2. You learn to deal with loss and how to make new friends.
People say it's hard to make new friends in your twenties. I would agree, yes it is hard - because you have to make an effort. You have to know how to adapt and face your own anxieties. At school or university, you have 'thing' in common (study), in a common place that you commune together. To an extent, this happens in graduate jobs as well. But as soon as people start progressing and moving away, it is easy to be struck by the fear that your own life isn't developing. "Where am I going?" we ask ourselves "So-and-so is moving to London and I am stuck here, in the same place as I was 5 years ago? Am I a loser??"
My answer to that would absolutely be NO. There is no reason to feel that you are somehow 'behind'. Friends will come and go in life - some stay for a lifetime and some for a season. It is up to you to work out who is which. As I grow up, I have learnt to count my true friends on one hand. Sometimes friends who I have thought were friends for life have disappeared and to be honest, many of those still live in Wellington. The true friends stick around, no matter what the distance.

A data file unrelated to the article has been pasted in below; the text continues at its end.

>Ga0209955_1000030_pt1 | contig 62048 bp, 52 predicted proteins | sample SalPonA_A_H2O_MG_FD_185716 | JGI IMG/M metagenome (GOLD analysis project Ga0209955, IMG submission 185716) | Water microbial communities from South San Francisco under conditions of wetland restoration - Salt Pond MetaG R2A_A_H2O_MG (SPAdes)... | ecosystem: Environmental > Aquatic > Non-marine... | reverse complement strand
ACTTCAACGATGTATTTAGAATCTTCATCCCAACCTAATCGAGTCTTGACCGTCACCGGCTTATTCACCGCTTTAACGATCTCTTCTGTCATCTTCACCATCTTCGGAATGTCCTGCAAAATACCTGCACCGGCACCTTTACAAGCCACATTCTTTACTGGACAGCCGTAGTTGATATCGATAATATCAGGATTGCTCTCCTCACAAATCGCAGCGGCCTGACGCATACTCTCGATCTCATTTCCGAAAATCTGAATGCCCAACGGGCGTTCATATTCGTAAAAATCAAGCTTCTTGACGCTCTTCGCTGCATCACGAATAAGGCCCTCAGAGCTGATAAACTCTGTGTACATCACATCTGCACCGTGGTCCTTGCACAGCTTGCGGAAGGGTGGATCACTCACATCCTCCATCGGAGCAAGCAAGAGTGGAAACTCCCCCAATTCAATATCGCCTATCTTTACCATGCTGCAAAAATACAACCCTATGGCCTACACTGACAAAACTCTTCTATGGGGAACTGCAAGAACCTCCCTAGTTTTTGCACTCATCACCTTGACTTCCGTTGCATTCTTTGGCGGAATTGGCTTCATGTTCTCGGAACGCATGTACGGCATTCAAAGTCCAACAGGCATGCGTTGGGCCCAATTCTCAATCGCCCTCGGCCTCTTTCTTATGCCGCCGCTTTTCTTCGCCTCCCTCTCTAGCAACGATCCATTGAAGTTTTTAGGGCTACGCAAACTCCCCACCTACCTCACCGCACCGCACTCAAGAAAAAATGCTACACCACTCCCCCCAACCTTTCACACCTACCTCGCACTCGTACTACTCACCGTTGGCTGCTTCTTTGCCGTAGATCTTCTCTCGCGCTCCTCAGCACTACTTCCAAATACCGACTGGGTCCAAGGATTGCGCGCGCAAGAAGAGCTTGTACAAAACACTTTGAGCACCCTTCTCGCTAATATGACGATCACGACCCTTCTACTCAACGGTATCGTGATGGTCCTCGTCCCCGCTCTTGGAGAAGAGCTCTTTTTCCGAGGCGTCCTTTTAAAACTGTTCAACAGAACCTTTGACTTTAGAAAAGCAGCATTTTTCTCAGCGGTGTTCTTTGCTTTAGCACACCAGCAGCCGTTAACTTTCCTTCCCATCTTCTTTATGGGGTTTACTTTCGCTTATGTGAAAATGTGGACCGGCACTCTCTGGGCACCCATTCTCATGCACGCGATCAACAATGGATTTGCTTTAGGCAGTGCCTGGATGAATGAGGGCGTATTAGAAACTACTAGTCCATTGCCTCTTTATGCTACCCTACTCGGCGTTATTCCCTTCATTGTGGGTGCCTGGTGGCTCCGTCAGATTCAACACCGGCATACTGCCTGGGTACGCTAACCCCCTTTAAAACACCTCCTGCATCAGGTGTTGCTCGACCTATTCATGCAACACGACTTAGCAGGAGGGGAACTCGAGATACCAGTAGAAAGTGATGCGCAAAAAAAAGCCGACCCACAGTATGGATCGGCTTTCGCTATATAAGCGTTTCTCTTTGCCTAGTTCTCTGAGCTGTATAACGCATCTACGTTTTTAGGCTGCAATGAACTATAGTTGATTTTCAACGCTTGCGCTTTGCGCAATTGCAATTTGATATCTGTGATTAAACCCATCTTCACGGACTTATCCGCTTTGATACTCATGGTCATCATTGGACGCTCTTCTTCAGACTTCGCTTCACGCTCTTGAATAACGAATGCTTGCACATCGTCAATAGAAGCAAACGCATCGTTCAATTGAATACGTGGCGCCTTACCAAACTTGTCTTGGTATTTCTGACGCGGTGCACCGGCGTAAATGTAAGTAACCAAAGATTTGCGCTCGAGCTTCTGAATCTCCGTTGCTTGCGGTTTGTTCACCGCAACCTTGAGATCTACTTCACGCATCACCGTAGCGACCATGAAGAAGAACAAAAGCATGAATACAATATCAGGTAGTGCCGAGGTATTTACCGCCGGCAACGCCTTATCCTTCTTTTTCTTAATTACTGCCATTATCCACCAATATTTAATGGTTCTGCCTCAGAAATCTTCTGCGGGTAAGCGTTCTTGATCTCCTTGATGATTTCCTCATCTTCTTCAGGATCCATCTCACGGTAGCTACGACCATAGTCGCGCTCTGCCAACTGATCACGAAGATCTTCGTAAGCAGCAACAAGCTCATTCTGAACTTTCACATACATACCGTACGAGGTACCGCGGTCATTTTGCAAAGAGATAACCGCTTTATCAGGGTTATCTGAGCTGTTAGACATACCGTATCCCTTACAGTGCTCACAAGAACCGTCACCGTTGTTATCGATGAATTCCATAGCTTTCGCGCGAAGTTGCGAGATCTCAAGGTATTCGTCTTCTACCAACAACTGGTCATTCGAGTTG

At the same time, we need to open up in a new way, making ourselves vulnerable and finding new ways to connect. For me, it was blogging, but for you, it might be joining a new sports team, attending a cooking class or just asking someone you met at a dinner who you liked to meet for a coffee next week. We need to set our pride to one side and accept that we are all just meeting my happenstance - and what follows after is up to us. Friendships take effort but people generally crave connection. If you don't ask, you don't get,
3. Realise the good you can do right where you are...